Bacterial, viral and even fungal infections can affect the external, middle and even the inner ear, causing pain and decreased hearing due to inflammation and the buildup of fluids. Ear infections often clear up on their own, but antibiotics and anti-inflammatory medications, among others, may be necessary for infants, the elderly and severe cases. Ear canal infections, or “swimmer’s ear,” can usually be treated with topical ear drops alone, but sometimes the ear must be cleaned or have a wick placed to help the medicine get to the infected area. Chronic or recurring middle ear infections often require ear tube placement to drain the excess fluid and prevent the eardrum from rupturing or experiencing other complications. When in place and functioning, tubes also prevent most middle ear infections from occurring. Inner ear infections are usually viral and self-limited, but they can cause severe vertigo and nausea for weeks, and in rare cases inner ear infections can lead to meningitis and severe health problems.
Cholesteatomas And Other Tumors Of The Ear
A cholesteatoma is a cyst that either is present at birth (congenital) or forms as a result of poor eustachian tube function (acquired). Cholesteatomas are diagnosed in children and adults. When the pressure in the middle ear is constantly negative due to blockage of the eustachian tube, the weakest part of the eardrum is pulled inward, eventually creating a skin-lined cyst that fills with exfoliated skin and other waste material. Benign tumors, originating from nerves and blood vessels in the middle ear or caused by excess bone growth or chronic inflammation, can also occur in the ear canal and middle ear.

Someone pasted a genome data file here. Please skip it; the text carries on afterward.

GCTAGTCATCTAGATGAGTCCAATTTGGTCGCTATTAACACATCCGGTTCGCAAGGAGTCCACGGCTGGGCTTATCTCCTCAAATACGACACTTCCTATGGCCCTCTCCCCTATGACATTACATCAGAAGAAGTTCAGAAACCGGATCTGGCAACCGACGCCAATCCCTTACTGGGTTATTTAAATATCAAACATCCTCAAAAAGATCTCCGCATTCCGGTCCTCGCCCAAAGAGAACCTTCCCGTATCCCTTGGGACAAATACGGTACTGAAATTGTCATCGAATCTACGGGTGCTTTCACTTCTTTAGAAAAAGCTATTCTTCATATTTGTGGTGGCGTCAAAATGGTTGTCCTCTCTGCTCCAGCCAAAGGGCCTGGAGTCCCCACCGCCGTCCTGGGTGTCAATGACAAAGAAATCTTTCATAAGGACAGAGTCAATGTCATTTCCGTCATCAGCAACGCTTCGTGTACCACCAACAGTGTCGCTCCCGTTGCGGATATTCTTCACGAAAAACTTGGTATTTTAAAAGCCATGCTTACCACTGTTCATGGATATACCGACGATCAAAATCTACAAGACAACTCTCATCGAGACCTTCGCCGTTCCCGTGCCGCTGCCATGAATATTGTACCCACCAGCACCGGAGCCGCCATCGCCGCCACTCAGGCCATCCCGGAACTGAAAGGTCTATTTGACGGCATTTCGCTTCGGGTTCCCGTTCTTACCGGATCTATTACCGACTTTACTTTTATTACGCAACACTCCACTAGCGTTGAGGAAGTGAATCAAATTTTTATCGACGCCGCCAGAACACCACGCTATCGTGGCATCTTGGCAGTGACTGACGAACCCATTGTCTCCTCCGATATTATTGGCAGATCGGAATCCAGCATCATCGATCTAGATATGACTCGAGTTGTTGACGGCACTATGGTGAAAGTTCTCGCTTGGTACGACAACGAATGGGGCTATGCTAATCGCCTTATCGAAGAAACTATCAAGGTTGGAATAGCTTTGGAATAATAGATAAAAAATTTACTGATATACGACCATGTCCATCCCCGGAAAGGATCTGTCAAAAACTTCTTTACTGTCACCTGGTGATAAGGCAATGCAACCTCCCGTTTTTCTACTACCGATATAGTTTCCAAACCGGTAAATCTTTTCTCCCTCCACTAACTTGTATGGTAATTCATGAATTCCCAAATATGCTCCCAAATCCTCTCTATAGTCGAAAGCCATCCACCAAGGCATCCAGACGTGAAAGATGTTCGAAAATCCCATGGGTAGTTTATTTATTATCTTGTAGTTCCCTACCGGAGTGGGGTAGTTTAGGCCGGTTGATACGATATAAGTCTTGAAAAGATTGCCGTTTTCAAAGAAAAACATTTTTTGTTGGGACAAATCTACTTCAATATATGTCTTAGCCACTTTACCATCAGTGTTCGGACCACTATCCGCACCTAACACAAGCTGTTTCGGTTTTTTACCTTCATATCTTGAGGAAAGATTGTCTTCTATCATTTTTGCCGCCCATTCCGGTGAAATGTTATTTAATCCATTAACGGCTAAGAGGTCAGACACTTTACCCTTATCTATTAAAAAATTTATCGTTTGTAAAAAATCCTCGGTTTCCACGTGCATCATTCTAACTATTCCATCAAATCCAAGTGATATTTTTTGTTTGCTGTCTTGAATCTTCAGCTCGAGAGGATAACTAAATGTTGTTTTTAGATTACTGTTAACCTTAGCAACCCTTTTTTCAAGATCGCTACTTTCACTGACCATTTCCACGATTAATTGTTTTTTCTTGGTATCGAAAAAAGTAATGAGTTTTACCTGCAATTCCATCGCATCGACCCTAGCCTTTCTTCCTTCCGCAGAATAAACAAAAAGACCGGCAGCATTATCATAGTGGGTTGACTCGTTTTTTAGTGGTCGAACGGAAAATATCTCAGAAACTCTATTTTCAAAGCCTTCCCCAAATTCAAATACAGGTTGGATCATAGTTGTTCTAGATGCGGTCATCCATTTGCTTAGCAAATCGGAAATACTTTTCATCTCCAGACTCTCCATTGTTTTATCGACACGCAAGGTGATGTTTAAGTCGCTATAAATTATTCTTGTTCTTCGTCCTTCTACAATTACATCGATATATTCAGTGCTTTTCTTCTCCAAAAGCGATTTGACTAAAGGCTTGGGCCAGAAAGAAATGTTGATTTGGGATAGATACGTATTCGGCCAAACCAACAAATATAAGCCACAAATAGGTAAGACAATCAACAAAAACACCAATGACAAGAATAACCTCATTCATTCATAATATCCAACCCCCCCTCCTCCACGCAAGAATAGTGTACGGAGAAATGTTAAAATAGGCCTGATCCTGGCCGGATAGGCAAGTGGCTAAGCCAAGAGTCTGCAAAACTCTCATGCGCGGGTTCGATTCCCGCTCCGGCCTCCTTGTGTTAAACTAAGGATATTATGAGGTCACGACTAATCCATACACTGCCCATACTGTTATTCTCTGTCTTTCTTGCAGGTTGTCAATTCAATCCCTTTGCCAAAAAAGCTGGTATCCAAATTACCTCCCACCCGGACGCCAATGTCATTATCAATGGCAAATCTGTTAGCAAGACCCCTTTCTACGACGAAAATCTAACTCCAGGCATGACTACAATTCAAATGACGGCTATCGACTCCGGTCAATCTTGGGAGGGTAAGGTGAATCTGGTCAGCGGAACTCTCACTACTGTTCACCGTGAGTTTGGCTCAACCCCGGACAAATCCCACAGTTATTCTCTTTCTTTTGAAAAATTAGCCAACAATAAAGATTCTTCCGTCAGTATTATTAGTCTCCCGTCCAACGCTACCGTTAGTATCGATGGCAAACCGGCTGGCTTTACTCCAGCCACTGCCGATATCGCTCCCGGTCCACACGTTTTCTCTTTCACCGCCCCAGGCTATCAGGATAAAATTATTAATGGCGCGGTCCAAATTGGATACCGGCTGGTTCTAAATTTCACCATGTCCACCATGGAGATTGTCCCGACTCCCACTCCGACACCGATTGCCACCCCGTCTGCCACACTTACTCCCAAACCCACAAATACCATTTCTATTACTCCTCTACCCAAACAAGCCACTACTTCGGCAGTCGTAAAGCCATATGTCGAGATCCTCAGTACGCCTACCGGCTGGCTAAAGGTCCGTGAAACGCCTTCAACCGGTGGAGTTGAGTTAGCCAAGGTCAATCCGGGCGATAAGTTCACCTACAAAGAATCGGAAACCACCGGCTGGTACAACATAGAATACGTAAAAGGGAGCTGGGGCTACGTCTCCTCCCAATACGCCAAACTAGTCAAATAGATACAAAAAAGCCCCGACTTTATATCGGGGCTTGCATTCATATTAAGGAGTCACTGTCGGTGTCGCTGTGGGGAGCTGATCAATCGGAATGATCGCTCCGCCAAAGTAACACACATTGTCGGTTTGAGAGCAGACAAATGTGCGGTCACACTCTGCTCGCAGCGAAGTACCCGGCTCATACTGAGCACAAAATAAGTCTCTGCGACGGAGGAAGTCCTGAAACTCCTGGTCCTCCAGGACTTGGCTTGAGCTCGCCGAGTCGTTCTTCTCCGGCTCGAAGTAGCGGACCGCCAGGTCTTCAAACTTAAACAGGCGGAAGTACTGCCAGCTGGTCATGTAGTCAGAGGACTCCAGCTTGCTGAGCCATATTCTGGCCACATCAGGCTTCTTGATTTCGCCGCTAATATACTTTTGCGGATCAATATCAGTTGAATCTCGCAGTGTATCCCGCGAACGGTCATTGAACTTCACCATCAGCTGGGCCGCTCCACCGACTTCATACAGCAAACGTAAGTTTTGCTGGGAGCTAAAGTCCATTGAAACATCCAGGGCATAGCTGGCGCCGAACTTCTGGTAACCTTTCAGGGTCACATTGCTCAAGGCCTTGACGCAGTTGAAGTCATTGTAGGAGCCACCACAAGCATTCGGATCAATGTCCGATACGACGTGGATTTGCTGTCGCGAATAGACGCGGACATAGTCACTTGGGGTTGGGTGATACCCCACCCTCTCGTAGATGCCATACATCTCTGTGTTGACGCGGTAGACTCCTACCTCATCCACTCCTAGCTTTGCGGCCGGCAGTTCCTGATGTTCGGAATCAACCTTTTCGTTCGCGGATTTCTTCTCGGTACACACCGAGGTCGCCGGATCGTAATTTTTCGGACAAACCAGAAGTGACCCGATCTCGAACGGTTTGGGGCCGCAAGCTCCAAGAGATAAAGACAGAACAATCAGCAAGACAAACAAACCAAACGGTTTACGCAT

If you experience pain, dizziness, drainage from the ear and/or hearing loss, it’s important to see an ear, nose and throat specialist. A physical exam is necessary to determine whether a cyst is the cause and if the eardrum has been damaged. Often a CT scan is needed to assist with diagnosis if a cholesteatoma or other type of growth is suspected. Although benign tumors may disappear on their own on rare occasions, or just stop growing and therefore cause no problems, cholesteatomas will often continue to grow relentlessly unless surgery is performed, and they can eventually lead to permanent hearing loss, permanent balance problems and even death.
Ruptured Or Perforated Eardrums
A ruptured or torn eardrum can be associated with drainage from the ear, hearing loss, infection, vertigo/dizziness, earaches and general discomfort. Eardrum ruptures can be caused by:
- Loud noises close to the ear (gunshot or explosion)
- A foreign object, such as a cotton swab, being stuck too far into the ear canal
- Rapid changes in ear pressure due to flying or diving
- Infection of the air space behind the ear drum (middle ear space)
The eardrum will often heal itself after a rupture or tear. However, to determine the severity of the damage and to assess whether the eardrum healed correctly and fully, an ear, nose and throat specialist should examine the ear. A hearing test and examination under the microscope may also be recommended.
Tinnitus (Ringing In The Ears)
Tinnitus is a malfunction in the hearing system that results in a ringing, humming, buzzing or clicking sound in the ears. Patients also sometimes describe a hissing, roaring or whistling sound. These sounds can be intermittent or continuous, and may vary in loudness from time to time.